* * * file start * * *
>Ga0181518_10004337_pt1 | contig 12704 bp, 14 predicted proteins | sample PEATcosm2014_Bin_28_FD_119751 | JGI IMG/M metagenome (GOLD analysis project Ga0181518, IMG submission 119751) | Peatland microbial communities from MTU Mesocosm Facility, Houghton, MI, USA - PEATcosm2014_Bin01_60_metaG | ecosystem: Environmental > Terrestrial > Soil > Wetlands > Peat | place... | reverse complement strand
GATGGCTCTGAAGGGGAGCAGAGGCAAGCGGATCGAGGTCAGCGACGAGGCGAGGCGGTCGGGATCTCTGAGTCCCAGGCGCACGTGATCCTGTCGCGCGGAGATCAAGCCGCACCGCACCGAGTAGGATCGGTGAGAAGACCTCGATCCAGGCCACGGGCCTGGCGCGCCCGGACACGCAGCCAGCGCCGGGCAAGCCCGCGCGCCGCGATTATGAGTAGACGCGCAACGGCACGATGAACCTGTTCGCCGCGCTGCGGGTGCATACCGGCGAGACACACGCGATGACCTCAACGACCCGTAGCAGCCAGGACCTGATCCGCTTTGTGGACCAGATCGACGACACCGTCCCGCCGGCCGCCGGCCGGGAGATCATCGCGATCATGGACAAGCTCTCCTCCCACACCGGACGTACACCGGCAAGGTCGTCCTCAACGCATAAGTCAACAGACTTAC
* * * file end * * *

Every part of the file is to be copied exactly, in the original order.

>Ga0181518_10004337_pt1 | contig 12704 bp, 14 predicted proteins | sample PEATcosm2014_Bin_28_FD_119751 | JGI IMG/M metagenome (GOLD analysis project Ga0181518, IMG submission 119751) | Peatland microbial communities from MTU Mesocosm Facility, Houghton, MI, USA - PEATcosm2014_Bin01_60_metaG | ecosystem: Environmental > Terrestrial > Soil > Wetlands > Peat | place... | reverse complement strand
GATGGCTCTGAAGGGGAGCAGAGGCAAGCGGATCGAGGTCAGCGACGAGGCGAGGCGGTCGGGATCTCTGAGTCCCAGGCGCACGTGATCCTGTCGCGCGGAGATCAAGCCGCACCGCACCGAGTAGGATCGGTGAGAAGACCTCGATCCAGGCCACGGGCCTGGCGCGCCCGGACACGCAGCCAGCGCCGGGCAAGCCCGCGCGCCGCGATTATGAGTAGACGCGCAACGGCACGATGAACCTGTTCGCCGCGCTGCGGGTGCATACCGGCGAGACACACGCGATGACCTCAACGACCCGTAGCAGCCAGGACCTGATCCGCTTTGTGGACCAGATCGACGACACCGTCCCGCCGGCCGCCGGCCGGGAGATCATCGCGATCATGGACAAGCTCTCCTCCCACACCGGACGTACACCGGCAAGGTCGTCCTCAACGCATAAGTCAACAGACTTAC